Whole-arm translocation: A type of chromosome rearrangement, also called a Robertsonian translocation, in which there is fusion of an entire long arm of one acrocentric chromosome with a similarly intact long arm of another acrocentric chromosome. The short arms of the chromosomes participating in the translocation are usually lost.
Acrocentric chromosomes have their centromere near but not at the very end of the chromosome. In humans, chromosomes 13-15, 21 and 22 are acrocentric.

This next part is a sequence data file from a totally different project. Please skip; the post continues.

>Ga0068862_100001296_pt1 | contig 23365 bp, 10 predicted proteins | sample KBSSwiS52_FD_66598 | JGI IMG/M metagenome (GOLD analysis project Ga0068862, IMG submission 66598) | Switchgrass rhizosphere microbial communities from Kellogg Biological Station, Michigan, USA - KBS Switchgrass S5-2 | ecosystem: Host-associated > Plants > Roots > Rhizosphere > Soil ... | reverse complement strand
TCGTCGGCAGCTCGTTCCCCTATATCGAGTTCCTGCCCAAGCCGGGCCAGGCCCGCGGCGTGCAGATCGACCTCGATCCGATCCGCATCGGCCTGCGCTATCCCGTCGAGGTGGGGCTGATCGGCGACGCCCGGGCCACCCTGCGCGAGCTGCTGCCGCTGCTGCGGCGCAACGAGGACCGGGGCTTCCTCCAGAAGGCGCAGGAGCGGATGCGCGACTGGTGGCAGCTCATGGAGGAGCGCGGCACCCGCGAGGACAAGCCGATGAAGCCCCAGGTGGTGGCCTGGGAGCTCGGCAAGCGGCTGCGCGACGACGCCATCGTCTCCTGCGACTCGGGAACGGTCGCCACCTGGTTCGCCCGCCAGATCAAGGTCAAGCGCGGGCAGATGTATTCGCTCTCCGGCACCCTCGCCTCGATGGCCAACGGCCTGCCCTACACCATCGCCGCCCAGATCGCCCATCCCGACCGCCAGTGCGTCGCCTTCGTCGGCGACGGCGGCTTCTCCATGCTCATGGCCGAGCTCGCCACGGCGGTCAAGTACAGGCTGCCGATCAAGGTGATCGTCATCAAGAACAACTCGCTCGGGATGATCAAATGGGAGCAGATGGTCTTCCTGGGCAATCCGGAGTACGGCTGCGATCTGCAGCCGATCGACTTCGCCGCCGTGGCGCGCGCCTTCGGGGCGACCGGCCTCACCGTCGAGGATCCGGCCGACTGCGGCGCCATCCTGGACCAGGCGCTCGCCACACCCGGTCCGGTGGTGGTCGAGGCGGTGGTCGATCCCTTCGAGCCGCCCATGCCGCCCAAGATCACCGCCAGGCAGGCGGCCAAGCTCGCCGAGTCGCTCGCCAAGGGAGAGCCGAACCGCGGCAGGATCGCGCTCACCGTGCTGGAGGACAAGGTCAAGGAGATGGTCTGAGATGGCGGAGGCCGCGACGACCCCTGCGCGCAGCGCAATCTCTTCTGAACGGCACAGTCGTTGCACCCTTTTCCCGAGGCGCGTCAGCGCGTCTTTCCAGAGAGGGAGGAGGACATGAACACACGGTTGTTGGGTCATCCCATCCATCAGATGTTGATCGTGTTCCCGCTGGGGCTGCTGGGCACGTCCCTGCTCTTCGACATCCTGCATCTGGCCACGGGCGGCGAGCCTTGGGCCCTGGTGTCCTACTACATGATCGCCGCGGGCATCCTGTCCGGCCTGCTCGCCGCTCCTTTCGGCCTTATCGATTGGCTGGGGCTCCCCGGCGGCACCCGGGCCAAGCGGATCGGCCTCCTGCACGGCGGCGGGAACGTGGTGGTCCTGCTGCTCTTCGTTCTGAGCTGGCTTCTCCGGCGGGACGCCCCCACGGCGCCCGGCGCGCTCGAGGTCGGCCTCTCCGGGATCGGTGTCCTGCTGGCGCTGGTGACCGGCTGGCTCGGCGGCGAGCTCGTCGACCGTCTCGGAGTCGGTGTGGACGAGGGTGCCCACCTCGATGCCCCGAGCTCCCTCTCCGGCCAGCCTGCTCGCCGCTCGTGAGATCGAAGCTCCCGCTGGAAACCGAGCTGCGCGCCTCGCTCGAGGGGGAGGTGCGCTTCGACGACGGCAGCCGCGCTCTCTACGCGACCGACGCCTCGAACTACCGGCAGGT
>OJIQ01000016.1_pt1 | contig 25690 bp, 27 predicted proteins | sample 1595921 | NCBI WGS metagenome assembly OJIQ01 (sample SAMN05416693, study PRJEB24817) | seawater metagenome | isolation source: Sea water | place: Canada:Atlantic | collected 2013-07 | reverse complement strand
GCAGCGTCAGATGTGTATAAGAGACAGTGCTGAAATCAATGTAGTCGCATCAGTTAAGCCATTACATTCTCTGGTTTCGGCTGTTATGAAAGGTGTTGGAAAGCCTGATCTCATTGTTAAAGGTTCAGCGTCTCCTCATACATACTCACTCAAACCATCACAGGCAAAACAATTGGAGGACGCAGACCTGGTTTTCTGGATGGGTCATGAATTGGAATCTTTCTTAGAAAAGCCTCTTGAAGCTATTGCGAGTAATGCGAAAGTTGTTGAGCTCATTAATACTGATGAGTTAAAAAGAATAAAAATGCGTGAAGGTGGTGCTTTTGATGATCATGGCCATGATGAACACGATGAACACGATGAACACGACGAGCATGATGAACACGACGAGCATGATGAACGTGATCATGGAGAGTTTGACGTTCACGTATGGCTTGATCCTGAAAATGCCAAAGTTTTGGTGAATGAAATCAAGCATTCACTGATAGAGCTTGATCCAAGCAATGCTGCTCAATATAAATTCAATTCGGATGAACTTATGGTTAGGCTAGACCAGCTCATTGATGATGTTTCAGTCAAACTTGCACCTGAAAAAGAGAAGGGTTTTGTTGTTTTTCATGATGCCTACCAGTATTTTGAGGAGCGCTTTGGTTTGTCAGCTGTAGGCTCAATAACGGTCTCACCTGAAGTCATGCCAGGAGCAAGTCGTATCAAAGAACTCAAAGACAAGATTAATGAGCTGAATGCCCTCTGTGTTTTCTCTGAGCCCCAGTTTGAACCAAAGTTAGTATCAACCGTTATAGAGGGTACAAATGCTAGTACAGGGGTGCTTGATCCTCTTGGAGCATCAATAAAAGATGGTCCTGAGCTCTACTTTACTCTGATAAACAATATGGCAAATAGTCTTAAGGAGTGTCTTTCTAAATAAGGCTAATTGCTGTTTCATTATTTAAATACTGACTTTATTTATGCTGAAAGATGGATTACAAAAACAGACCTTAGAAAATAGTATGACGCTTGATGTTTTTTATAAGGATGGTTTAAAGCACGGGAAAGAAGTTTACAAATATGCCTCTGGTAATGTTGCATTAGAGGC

These translocations are relatively common. In balanced form, they take the place of two acrocentric chromosomes and result in no problems. But in unbalanced form, whole-arm translocations account for some cases of the trisomy 13 (Patau) syndrome and trisomy 21 (Down) syndrome.
This type of chromosome rearrangement is named for W.R.B. Robertson who first described it (in grasshoppers) in 1916.